I was originally going to title this post, Get Your Ash Over Here; but I'm pretty sure that sort of thing is frowned upon, and I don't want anyone to think I'm belittling or being dismissive about a practice that actually touched me very deeply. But this is about a "Takin' it to the Streets" kind of thing, and it seemed like maybe a little levity was allowable. And besides, I was reminded that last year some Lutheran churches used Get Your Ash in Church for their Ash Wednesday signage; so I'm not the only one who couldn't resist the word-play. What? Lent? Oh alright then - I will rescind the alternate title suggestion. As of the end of this paragraph, you can strike that from the record...
The point is - ashes. And not
just any old fireplace or even bonfire ashes... palm ashes by way of
what is lovingly called at our church, the Holy Hibachi. So, ashes. In a
pyx (do I get extra points for using one of last week's vocabulary words?). On the way to... wherever.
parishioners and I met up at Downtown Berkeley BART on Ash Wednesday, for Ashes on the Way. Folks were coming and going to and from wherever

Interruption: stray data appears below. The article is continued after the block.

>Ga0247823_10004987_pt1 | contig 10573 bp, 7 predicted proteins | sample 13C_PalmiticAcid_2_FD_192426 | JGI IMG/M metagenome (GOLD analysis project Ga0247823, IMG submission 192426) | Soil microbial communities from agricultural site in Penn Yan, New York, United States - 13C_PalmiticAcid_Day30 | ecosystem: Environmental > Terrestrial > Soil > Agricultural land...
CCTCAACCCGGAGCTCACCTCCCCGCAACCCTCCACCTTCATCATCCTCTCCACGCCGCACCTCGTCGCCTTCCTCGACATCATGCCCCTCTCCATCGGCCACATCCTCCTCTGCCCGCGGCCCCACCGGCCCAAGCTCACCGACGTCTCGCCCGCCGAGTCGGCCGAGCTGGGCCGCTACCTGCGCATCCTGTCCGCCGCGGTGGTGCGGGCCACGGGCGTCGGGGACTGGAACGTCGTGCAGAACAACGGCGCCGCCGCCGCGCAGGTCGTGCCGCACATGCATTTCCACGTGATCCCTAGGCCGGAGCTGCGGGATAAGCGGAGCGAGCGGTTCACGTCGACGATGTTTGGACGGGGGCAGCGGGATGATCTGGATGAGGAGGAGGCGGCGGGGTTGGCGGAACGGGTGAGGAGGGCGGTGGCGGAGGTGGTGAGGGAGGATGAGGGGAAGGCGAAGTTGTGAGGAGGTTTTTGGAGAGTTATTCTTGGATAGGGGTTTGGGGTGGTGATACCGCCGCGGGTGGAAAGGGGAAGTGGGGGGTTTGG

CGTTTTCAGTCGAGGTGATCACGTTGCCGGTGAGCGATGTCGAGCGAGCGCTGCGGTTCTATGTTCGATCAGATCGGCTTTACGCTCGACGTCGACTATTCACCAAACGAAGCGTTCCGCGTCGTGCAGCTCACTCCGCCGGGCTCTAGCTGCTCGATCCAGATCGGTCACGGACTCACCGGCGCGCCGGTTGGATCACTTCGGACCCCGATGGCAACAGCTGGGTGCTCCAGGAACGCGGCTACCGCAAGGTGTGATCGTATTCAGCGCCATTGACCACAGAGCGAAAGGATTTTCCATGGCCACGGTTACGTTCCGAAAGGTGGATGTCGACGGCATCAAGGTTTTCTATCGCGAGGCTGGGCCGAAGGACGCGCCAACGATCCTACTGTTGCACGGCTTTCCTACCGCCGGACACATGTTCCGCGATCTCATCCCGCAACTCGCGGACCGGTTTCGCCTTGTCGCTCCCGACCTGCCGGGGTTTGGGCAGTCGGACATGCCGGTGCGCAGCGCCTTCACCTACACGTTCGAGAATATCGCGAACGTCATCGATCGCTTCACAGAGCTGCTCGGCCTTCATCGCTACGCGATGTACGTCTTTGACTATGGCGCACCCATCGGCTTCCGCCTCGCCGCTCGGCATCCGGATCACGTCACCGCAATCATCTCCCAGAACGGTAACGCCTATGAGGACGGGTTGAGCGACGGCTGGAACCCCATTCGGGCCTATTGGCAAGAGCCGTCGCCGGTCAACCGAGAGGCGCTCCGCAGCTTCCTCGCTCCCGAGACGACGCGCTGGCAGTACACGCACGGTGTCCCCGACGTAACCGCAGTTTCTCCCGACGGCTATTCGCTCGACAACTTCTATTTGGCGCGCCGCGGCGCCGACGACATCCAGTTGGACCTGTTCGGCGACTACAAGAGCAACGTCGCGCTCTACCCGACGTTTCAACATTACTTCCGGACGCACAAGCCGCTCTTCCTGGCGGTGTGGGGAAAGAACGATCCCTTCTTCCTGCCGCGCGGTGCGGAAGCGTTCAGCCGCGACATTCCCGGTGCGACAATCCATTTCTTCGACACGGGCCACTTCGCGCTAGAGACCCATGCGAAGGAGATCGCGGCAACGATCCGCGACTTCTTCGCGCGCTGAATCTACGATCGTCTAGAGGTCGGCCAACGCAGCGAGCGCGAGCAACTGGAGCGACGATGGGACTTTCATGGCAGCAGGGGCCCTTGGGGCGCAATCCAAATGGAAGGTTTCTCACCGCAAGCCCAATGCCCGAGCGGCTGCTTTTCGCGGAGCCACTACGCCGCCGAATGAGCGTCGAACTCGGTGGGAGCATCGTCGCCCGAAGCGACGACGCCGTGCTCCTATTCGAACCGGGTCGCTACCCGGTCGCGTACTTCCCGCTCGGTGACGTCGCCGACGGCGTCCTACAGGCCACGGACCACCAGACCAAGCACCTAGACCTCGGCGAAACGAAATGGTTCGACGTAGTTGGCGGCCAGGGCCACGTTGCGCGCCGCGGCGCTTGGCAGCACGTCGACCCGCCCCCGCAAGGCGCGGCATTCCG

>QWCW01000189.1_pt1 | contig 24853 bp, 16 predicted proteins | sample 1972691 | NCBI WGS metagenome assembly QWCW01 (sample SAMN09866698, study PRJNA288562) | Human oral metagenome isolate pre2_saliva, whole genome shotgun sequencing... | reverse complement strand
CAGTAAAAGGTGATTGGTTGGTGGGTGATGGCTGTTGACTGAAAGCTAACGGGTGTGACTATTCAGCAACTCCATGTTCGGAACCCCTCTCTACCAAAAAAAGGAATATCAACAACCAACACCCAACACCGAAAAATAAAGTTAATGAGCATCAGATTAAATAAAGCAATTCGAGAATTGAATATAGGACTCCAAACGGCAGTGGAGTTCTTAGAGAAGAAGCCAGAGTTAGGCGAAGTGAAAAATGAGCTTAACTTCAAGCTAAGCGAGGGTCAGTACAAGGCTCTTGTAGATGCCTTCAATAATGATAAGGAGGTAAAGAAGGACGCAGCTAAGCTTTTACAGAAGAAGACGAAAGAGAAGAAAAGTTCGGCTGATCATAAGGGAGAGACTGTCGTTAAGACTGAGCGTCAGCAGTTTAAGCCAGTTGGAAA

they were coming and going to and from, and we were there to offer and provide
ashes to anyone who wanted or needed them to help get the Season of
Lent underway. Emily met me first and we chatted while waiting for Danielle who had
the signs. Danielle arrived, bringing two pyxes (or... pyxies? Pixies! Hmm... ashes as fairy dust...), a bunch of
lovely wallet-sized prayer cards, larger handouts describing Memento Mori
(with Niebuhr's Serenity Prayer on the back) and two great A-frame chalkboards
for signage (which I thought were hugely helpful).
Caitlin joined us (you know, with a B-named person, we would
have had A, B, C, D and E... oops, sorry... shiny moment) and we split
into two pairs, with Danielle & Caitlin going across the street to another BART
entryway while Emily & I stayed put. I'd love to say, "and ashes were had by all"... but no; certainly not in the secular and largely academic People's Republic of Berkeley - I've lived here too long to expect that.
Ashes were, however, had by many - along with smiles, conversations,
prayer cards and explanations about Memento Mori (have you Googled it
There's something about bringing the sacred out to meet
others where they are, that calls to me... that calls me. When people approached (or replied to our invitation - we didn't always wait silently, it's true), we shared
stories, imposed ashes, chatted, taught a little, and even agreed to a free hug or two... it was street ministry,
and I found myself in a sacramental experience in the way that St. Augustine
- sharing "an outward and visible sign of an inward and invisible
grace". We were there to serve, to practice loving our neighbors and to
be conduits for that grace by way of ash and prayer... as I've often heard at church, "blessed to be a blessing to others".